A large portion of the Ezidi population, more than 200,000, are still displaced, living in camps, cities, or improvised settlements in the Kurdistan Region.

Mayan Hussein, an Ezidi psychotherapist for the Free Yezidi Foundation who works with the displaced, told Kurdistan 24 that there was also a high number of suicides among the community last year. 

She explained, “I believe the cause of the suicide cases is psychological. It’s also a result of the COVID-19 pandemic and financial problems. Many people lost their jobs and there are social issues.”

Yesim Arikut Treece, a clinical psychologist at FYF, told Kurdistan 24 that the COVID-19 pandemic has worsened the situation.

“(Foreign) NGOs (Non-Governmental Organizations) stopped a lot of services and most of the Yezidis that are daily construction workers lost their jobs. Some families went back to Shingal, but it is still unsafe and in ruins. All of this make the situation much worse.”

She added that, before the COVID-19 pandemic, the FYF also had large meetings with displaced Ezidis to offer them psychological and mental support.

“But now, it is very limited in numbers due to COVID-19. We used to reach thousands of people,” she continued, “Now field visits are much more restricted.”

“In this situation, the mental health situation got much worse, and services provided are fewer. I think that made people lose their hope. They have had enough, so there has been a spike in suicides.”

Adlah Dahar, a member of the displaced Ezidi community who works for the organization in Duhok province’s Sharyia Camp, says there are no future prospects for Ezidis who are still displaced several years after the Shingal genocide.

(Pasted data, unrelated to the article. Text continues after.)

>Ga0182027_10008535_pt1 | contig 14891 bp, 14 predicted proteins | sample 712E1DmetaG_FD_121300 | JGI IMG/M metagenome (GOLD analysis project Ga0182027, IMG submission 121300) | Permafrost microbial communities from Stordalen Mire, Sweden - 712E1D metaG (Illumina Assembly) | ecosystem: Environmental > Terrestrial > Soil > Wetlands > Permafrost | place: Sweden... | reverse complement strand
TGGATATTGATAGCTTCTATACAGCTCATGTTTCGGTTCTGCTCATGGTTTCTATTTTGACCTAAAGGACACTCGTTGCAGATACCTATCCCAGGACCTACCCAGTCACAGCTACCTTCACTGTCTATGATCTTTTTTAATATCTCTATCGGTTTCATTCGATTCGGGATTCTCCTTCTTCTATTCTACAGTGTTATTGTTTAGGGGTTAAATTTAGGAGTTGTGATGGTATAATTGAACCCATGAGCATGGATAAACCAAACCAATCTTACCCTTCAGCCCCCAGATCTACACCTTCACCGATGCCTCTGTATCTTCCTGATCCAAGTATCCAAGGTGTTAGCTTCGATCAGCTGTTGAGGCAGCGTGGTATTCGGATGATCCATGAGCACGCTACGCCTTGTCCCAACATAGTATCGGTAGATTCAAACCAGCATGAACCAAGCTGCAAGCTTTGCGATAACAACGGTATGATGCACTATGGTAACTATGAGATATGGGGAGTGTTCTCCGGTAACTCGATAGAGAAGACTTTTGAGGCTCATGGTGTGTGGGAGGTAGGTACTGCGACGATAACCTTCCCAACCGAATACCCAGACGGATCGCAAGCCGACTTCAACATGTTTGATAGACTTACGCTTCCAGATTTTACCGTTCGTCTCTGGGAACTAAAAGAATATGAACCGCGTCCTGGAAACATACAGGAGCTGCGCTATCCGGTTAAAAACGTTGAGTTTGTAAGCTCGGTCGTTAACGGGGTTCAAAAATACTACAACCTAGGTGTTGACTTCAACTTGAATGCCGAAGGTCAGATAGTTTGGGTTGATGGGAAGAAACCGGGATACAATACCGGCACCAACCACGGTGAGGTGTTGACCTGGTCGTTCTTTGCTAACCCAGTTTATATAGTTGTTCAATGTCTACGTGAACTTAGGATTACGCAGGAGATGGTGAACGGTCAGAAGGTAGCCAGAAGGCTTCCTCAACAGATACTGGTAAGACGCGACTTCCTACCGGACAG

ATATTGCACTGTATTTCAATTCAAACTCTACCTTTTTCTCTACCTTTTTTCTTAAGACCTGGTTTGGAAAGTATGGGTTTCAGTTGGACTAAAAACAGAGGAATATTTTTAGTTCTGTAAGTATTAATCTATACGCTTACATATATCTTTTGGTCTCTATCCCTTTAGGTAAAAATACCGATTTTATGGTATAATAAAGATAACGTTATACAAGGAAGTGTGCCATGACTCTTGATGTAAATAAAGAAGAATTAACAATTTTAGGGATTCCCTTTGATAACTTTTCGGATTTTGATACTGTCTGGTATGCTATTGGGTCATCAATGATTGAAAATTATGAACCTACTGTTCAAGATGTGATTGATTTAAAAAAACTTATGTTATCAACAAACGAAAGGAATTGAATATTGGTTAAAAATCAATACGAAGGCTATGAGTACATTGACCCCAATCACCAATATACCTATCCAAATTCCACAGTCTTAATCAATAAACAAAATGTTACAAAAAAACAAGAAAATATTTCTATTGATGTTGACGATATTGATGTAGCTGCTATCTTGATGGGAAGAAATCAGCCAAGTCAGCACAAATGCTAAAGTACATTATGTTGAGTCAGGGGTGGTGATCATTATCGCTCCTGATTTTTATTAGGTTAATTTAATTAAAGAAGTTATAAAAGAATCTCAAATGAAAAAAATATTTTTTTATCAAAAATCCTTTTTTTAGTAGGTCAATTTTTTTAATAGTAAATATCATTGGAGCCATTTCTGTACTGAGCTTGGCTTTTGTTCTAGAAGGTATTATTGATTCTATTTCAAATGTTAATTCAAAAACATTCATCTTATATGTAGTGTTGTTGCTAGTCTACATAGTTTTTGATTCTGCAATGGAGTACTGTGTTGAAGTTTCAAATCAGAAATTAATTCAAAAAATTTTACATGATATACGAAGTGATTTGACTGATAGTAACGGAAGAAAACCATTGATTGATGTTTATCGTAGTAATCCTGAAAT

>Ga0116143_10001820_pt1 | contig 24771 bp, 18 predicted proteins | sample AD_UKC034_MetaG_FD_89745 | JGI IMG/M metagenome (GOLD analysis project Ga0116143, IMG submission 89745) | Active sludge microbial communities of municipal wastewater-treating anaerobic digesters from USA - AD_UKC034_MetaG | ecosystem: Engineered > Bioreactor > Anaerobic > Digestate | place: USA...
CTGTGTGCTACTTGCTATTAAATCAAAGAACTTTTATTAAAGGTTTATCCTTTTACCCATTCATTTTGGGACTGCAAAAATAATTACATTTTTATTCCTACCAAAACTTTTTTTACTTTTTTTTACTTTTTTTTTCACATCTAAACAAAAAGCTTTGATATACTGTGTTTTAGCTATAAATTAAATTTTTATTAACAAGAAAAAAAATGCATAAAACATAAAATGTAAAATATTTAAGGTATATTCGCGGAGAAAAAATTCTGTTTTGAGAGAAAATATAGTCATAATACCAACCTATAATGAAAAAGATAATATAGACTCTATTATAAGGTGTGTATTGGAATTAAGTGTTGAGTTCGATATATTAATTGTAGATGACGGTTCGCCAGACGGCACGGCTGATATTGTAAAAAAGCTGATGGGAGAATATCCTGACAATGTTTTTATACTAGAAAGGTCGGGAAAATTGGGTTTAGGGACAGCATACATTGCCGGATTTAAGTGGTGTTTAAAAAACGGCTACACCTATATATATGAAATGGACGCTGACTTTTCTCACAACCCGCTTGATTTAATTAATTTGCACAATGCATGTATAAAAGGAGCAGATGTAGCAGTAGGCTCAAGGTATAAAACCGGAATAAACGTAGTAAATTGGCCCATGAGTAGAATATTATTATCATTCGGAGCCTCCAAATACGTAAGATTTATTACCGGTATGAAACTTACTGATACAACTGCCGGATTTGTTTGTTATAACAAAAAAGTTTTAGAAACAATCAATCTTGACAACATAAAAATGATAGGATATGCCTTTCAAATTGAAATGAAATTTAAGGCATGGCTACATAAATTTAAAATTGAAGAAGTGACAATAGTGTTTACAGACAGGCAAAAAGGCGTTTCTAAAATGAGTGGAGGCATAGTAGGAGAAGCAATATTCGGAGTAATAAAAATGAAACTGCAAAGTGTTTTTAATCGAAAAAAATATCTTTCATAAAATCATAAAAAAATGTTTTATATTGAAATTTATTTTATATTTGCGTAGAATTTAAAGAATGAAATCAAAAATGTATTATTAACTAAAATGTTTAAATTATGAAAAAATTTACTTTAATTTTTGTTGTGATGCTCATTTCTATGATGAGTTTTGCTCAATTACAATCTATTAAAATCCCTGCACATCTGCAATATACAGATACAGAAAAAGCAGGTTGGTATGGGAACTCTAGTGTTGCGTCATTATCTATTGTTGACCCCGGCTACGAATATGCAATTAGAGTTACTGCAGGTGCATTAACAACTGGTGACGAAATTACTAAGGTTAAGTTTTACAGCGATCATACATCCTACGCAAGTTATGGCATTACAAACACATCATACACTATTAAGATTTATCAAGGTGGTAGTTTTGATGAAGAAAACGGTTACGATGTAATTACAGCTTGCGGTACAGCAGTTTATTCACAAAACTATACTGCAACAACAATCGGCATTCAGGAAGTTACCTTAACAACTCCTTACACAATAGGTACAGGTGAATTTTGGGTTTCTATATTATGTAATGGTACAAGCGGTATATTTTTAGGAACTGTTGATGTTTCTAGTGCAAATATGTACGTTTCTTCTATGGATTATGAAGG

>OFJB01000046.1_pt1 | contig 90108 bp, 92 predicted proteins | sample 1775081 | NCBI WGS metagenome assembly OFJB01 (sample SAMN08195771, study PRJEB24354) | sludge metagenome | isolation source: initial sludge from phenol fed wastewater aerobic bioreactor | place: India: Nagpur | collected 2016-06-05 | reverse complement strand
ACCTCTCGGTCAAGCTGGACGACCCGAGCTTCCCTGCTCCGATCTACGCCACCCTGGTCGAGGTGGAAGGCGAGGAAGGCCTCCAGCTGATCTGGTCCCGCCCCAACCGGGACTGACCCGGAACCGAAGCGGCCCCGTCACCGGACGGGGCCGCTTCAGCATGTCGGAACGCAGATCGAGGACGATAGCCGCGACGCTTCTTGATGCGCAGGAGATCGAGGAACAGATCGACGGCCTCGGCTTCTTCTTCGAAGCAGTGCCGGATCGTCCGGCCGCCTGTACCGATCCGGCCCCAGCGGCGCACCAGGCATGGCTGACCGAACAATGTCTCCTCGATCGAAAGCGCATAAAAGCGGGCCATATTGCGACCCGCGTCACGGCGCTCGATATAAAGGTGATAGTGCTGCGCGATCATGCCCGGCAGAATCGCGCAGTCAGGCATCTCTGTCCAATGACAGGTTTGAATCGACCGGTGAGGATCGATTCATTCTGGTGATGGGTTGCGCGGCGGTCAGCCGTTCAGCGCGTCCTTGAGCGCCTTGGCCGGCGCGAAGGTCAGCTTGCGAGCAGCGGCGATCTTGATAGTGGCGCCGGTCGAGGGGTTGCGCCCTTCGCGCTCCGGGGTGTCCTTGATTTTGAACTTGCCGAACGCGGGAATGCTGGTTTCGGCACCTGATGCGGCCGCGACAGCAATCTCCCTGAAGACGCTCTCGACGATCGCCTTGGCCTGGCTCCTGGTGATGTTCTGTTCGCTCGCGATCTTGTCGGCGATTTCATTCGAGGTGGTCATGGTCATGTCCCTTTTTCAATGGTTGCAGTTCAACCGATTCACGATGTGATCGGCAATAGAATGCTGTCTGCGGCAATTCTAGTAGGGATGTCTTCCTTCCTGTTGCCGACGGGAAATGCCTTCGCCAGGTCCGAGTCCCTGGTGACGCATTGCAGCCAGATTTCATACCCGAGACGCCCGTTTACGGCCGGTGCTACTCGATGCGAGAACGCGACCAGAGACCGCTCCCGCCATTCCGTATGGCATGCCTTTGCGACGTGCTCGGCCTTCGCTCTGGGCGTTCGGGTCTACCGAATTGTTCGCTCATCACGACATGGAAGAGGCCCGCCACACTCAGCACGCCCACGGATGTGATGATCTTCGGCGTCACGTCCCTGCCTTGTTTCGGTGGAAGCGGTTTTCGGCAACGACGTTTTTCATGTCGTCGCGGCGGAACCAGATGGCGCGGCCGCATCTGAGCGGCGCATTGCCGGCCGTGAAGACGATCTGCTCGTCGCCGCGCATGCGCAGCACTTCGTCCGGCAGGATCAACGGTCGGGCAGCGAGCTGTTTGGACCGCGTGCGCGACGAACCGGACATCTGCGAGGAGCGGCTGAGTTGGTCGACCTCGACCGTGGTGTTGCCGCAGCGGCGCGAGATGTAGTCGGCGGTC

“It’s very important to return to Sinjar, but we all know it's not possible because of the instability in Sinjar.”

“I don’t have a house in Sinjar. How I can go back to Sinjar? That’s why Yezidis are not returning,” she said. “Since there are thousands of people like me, what should I do? Take my tent with me and live in Sinjar? It’s better for me to stay here.”

“We live in Kurdistan and we are safe. The only danger is the burning of tents, but in Sinjar we know it’s not safe for our people. People live in constant fear, and there are different political parties and checkpoints.”

According to Rihan Farhan, who works in the Khanke displacement camp, no one dares to go outside after 8 p.m. in the city. “Then, it’s better to live in IDP camps and safer areas.”

Sabrin Seyda, who works in the same camp, says there is “no water, electricity; nothing is done for Sinjar.”

“All the Yezidis are thinking, ‘When I am going to return? When will we be able to return and have a normal life?’ That’s why the suicides are going up and every day they think and ask the same question.”

Mayan Hussein suggested that the only option is to offer financial support to Ezidis and start the rebuilding of Shingal.

“A lot of people want to go back, but they have nothing; no buildings, no houses. How they can return? That’s why I think that they basically need financial support.”

Editing by John J. Catherine